Course Hero. "Les Misérables Study Guide." Course Hero. 12 Jan. 2017. Web. 17 Nov. 2018. <https://www.coursehero.com/lit/Les-Misérables/>.
Course Hero. (2017, January 12). Les Misérables Study Guide. In Course Hero. Retrieved November 17, 2018, from https://www.coursehero.com/lit/Les-Misérables/
(Course Hero, 2017)
Course Hero. "Les Misérables Study Guide." January 12, 2017. Accessed November 17, 2018. https://www.coursehero.com/lit/Les-Misérables/.
Course Hero, "Les Misérables Study Guide," January 12, 2017, accessed November 17, 2018, https://www.coursehero.com/lit/Les-Misérables/.
Just as the forest has its sparrows, Paris has its gamins (street urchins with no families). After the narrator provides some background on homeless children in Paris, not an uncommon sight in the period he is writing about, he goes on to describe the characteristics of these street urchins and how they live. He then drills down to a particular gamin, full of joy despite not having food to eat every day or other necessities of life. He is 11 or 12, sleeps in the street, and knows gang members, thieves, and robbers.
He is Gavroche, the son of the Thénardiers, now calling themselves the Jondrettes, and has been kicked out by them. After the tavern went bankrupt, they moved to Paris. Eight or nine years have passed since Cosette entered the convent school. Gavroche Thénardier was a toddler at the time. The Thénardiers have rooms in the Gorbeau House, among others of the "indigent class which begins with the petty bourgeois in embarrassed circumstances and descends [to] ... the sewer sweeper and the ragpicker." Although Gavroche's mother loves his sisters, she doesn't love him, and he visits them only occasionally. Next door to the Jondrettes lives a poor young man named Marius.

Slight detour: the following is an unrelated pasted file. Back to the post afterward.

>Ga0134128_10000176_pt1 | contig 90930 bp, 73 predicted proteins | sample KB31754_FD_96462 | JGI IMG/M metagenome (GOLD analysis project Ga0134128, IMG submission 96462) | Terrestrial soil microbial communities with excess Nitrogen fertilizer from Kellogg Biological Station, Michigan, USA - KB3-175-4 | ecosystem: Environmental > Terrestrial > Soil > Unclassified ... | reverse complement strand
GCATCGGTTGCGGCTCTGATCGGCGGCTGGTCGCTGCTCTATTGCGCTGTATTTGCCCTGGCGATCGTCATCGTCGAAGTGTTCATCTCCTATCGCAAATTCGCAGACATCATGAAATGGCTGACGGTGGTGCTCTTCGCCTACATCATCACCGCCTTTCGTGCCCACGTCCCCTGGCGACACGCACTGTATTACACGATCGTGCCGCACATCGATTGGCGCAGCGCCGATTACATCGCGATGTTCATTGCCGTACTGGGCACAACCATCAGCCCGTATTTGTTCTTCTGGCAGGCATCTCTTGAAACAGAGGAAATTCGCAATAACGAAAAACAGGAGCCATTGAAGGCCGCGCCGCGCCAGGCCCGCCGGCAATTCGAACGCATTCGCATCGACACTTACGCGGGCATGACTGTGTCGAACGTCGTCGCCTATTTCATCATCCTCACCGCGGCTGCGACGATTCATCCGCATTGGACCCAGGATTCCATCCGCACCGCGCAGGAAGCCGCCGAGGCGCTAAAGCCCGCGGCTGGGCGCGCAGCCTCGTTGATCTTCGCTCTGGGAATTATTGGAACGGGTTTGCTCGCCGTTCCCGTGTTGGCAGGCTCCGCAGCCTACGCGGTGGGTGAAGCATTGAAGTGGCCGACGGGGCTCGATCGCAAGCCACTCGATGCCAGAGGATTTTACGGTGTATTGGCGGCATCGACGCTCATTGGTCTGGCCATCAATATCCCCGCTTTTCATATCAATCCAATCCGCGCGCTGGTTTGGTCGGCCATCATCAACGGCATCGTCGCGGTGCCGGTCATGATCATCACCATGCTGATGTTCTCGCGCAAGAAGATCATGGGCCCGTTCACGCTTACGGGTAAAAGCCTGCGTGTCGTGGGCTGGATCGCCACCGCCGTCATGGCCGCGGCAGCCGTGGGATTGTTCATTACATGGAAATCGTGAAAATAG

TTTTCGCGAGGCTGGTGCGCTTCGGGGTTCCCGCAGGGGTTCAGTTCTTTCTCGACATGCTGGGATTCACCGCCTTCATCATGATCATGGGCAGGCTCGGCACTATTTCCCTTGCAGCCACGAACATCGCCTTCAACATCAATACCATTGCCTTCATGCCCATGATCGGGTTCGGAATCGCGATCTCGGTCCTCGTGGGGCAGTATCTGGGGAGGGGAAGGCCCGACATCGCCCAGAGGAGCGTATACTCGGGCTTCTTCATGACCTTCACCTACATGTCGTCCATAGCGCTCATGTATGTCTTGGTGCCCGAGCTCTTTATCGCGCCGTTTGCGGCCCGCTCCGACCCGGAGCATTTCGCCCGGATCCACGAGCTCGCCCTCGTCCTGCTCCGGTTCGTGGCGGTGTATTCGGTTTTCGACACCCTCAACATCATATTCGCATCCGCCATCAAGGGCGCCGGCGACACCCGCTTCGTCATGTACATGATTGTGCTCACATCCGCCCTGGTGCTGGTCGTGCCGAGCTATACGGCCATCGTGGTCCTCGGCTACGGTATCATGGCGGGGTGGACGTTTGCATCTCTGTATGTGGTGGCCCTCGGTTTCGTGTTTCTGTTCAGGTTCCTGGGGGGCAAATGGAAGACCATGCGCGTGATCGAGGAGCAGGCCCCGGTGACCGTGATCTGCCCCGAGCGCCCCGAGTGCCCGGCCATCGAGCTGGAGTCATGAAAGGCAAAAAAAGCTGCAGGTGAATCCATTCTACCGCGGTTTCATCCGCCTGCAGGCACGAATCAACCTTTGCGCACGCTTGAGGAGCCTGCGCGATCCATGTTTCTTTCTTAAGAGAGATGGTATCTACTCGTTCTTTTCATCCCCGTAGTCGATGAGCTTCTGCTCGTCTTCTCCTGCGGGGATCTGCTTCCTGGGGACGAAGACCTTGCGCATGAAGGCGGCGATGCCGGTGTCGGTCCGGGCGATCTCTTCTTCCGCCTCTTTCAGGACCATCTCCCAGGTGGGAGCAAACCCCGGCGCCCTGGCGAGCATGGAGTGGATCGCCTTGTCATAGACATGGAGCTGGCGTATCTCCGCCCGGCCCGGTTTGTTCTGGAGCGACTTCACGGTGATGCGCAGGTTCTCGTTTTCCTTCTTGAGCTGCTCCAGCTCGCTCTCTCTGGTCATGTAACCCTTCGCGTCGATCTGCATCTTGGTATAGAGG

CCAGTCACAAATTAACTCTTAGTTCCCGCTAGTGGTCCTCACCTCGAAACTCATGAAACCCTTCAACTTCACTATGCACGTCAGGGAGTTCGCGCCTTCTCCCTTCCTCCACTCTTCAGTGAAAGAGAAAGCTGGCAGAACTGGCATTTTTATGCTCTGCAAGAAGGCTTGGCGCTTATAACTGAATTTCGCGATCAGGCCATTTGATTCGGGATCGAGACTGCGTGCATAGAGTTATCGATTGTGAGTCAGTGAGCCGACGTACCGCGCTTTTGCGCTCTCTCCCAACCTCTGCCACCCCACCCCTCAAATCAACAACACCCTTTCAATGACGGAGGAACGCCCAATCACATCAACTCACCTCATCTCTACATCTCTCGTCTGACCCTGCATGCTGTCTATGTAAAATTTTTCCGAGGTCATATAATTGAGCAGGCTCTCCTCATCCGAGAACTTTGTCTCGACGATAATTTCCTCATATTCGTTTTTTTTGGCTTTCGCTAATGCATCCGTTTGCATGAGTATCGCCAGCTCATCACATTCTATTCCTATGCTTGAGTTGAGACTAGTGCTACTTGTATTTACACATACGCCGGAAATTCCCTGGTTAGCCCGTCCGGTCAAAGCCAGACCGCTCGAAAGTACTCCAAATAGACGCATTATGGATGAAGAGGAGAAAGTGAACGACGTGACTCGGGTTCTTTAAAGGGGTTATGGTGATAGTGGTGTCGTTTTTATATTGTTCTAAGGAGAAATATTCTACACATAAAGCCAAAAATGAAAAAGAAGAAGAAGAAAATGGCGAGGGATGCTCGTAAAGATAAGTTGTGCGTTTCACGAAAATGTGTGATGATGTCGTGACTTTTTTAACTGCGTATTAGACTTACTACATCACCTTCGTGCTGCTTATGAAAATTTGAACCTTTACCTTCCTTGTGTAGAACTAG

This book introduces the forgotten Thénardier child who is now living on his own in the streets of Paris. Hugo takes some time for social commentary, indirectly criticizing a state that neglects its most vulnerable—children. The motif of orphaned children reappears in this book and will continue when the narrative follows Gavroche's story. The gamins are compared to sparrows, which is a biblical allusion referencing Jesus's reassurance that not a sparrow falls to the ground without God knowing it and "the very hairs of your head are all numbered. Fear ye not, therefore, ye are of more value than many sparrows" (Matthew 10:29–31). Of course there is some situational irony here: no one cares for these children, and if the hairs on their head are numbered, no one seems to be counting. This is the other side of Hugo's faith, which is skepticism about God's presence in the world.